“Slow living is a curious mix of being prepared and being prepared to let go. Caring more and caring less. Saying yes and saying no. Being present and walking away. Doing the important things and forgetting those that aren’t.” 

Brooke McAlary, Slow

Create a home that supports slow living

Minimalists advocate stripping back items that don’t bring you enjoyment or happiness. To this end, applying Marie Kondo’s ‘KonMari’ method of asking yourself if your items spark joy can help you declutter your home and make it easier to keep tidy. In Brooke McAlary’s Slow, she shares how she removed the excess stuff in her home and learnt to let go of the emotions attached to things she really didn’t want or need.

As slow interiors experts, we also believe in the power of calm interior design and creating a home that supports slow living. This means applying your slow living mindset to your home and reflecting what’s most important to you in your environment.

Read more

Moodboard for slow interiors

Slow interiors

Our guide to making conscious decorating decisions

3. Find your daily slow living toolkit

Cut cream dahlias on kitchen worktop

Our best intentions to live by our slow living mindset and values can quickly fall away when we’re stressed and tired. To help you remain anchored to what’s important to you, even when life feels frantic, it’s helpful to develop your slow living toolkit. There are two essentials for your toolkit:

Moments of everyday deceleration

Heading for burnout? Moments of everyday deceleration are small pauses in your day which encourage you to switch off autopilot and become more mindful. These pauses help you find perspective and engage your soothing system. Our soothing system is one our emotional regulation systems. It’s essential for alleviating stress and promoting contentment, rest and connection. When we’re stressed, we’re favouring our threat and drive systems and the intense cortisol and dopamine hormones which accompany them.

Mindfulness, digital downtime or digital minimalism, creativity and time spent reconnecting with nature and the seasons are all great examples of moments of everyday deceleration. A common misconception of mindfulness is that you need to carve out lots of extra time to practise. Yet, mindfulness can be as simple as re-framing mundane activities that you do every day, such as making a cup of tea or hanging out the washing.

“The great benefit of slowing down is reclaiming the time and tranquillity to make meaningful connections–with people, with culture, with work, with nature, with our own bodies and minds”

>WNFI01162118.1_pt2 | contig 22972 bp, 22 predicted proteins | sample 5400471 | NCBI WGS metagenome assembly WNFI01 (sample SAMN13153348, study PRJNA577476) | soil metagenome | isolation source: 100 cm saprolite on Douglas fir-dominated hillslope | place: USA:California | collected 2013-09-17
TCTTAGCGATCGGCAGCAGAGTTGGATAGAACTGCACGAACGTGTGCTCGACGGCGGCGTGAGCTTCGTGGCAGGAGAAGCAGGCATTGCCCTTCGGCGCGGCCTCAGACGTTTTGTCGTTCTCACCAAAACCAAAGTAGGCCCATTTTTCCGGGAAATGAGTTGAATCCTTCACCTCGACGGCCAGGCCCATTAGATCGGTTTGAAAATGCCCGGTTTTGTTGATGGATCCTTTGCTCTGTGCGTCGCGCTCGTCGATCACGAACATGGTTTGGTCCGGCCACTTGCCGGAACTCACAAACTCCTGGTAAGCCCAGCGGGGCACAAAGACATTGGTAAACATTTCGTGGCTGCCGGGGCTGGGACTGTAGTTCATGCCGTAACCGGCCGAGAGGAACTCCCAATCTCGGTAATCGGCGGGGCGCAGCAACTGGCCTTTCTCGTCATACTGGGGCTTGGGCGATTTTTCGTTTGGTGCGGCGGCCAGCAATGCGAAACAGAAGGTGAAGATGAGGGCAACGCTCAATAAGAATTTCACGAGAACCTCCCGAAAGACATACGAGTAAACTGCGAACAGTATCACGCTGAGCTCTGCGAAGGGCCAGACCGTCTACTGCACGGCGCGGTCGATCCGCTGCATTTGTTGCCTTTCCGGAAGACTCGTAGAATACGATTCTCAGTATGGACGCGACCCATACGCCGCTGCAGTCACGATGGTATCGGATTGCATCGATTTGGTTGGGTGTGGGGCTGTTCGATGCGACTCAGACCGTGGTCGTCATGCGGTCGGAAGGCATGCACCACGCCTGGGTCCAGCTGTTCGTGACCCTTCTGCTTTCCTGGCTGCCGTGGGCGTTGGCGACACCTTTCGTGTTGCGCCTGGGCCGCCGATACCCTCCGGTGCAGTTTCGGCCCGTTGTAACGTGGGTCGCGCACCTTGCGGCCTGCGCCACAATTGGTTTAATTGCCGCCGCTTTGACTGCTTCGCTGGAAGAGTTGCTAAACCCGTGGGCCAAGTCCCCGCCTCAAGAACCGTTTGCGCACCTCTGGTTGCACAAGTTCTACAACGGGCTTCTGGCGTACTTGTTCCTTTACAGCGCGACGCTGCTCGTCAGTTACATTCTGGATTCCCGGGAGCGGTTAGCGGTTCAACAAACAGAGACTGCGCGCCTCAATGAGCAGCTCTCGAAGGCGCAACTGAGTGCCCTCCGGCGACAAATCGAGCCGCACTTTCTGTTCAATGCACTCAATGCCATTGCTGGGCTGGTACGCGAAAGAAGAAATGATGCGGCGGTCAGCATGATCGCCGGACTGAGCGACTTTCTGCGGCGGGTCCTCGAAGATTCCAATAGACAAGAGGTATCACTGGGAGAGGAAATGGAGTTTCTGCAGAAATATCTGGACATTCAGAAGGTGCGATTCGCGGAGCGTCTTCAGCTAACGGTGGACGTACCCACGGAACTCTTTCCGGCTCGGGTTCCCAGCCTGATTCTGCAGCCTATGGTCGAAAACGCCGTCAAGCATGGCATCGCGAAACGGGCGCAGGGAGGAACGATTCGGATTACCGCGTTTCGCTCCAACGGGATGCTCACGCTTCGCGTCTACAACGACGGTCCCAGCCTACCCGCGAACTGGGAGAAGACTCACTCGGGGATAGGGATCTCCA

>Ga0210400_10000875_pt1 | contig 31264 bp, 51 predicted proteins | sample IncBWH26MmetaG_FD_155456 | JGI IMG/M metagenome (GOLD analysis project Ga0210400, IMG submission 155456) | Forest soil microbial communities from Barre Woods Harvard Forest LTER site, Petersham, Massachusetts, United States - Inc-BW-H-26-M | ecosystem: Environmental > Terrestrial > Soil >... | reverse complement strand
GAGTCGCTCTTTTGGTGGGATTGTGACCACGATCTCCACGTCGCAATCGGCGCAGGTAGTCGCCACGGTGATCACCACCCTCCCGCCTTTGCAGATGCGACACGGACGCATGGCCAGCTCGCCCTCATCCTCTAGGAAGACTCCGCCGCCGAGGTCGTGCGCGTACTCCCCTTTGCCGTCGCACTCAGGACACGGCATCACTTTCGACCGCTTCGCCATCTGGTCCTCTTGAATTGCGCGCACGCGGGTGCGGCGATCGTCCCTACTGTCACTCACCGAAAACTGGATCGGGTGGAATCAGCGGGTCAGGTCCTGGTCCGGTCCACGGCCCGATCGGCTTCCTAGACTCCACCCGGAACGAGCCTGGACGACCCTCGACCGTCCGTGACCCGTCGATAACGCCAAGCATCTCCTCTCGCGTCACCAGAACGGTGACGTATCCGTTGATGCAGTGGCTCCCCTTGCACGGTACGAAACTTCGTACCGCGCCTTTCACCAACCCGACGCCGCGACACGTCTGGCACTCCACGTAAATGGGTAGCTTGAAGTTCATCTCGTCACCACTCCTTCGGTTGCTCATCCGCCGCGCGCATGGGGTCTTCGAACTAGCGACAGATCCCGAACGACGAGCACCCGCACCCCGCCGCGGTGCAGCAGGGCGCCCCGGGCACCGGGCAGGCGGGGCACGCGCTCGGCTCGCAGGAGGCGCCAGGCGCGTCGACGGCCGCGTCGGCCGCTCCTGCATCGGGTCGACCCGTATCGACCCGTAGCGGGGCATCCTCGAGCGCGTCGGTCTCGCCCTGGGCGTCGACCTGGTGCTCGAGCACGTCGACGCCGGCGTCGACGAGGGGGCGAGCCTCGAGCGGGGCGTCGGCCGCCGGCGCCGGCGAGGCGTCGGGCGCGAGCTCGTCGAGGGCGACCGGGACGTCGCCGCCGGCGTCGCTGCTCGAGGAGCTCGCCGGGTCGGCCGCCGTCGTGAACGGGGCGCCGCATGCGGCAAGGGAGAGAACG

Carl Honoré, In Praise of Slowness: Challenging the Cult of Speed

Our always-on culture can also make it increasingly more difficult to live in the moment. Social media depicts highlights from friends and acquaintances that can induce FOMO (the fear of missing out) and create feelings of inadequacy. The pressure to document our own highlights also draws us away from the present moment and reduces meaningful real time connections with the people we’re with or the places we’re spending time in. When embracing moments of everyday deceleration, it can be helpful to switch off from technology and other distractions for a few minutes.

Simple examples of moments of everyday deceleration:

  • Cooking or baking
  • Going for a walk in nature
  • Reading
  • Taking a bath
  • Writing a letter or card to someone
  • Arranging cut or dried flowers in your home
  • Doing something creative with your hands
  • Mindful breathing or meditation
  • Tending to houseplants or a garden
  • Journaling
  • Exercise

Read more

What is the ‘soothing system’?

A guide to our emotional regulation systems

4. Reap the benefits of a more conscious lifestyle

There are many benefits of slow living, including finding fulfilment and purpose, building stronger relationships and experiencing being more present. However a slow living mindset also encourages you to tap into the ethos of the wider slow living movement and make conscious, purposeful decisions not just for the benefit of your well-being, but also for that of the planet. The aim, or benefit of slow living in this sense, is becoming more engaged with how and what we consume.

Gallery wall of wavy mounts in frames

Have you visited the Slow Living LDN. shop?

Discover our UK-made products and curate your home for slow living.

Rather than rushing to purchase when we do need something, slow living means taking the time to understand how an item was made and striving for the most sustainable option. We become engaged with where our products come from and aim to make meaningful connections with the people and places around us. When we can, we celebrate the time and craftmanship that goes into handmade items and try to shop more locally or seasonally. We explore the benefits of spending time in nature and embracing seasonal living, both for our well-being and for our awareness of our own impact on the environment.

We can also bring some of the main areas of the wider slow living movement into our outward facing notion of living consciously. Some of these are slow food, slow fashion, slow interiors, slow travel and slow gardening.

Holding sunflowers against stone wall

Slow food

Slow fashion

Slow interiors

Slow travel

  • Slow travel means a mindful approach to travel that focuses on real cultural connections beyond must-see attractions
  • The recognition that the journey is also an important part of the experience
  • An opportunity to reconnect with our natural surroundings

Slow gardening

  • Slow gardening means a focus on personal and environmental well-being through the process of gardening, rather than instant gratification
  • Seasonal living and finding enjoyment in the garden at all times of the year
  • A deeper connection to the natural world, where our produce comes from and our local environment

Further inspiration on living slower

Let’s live better, not faster.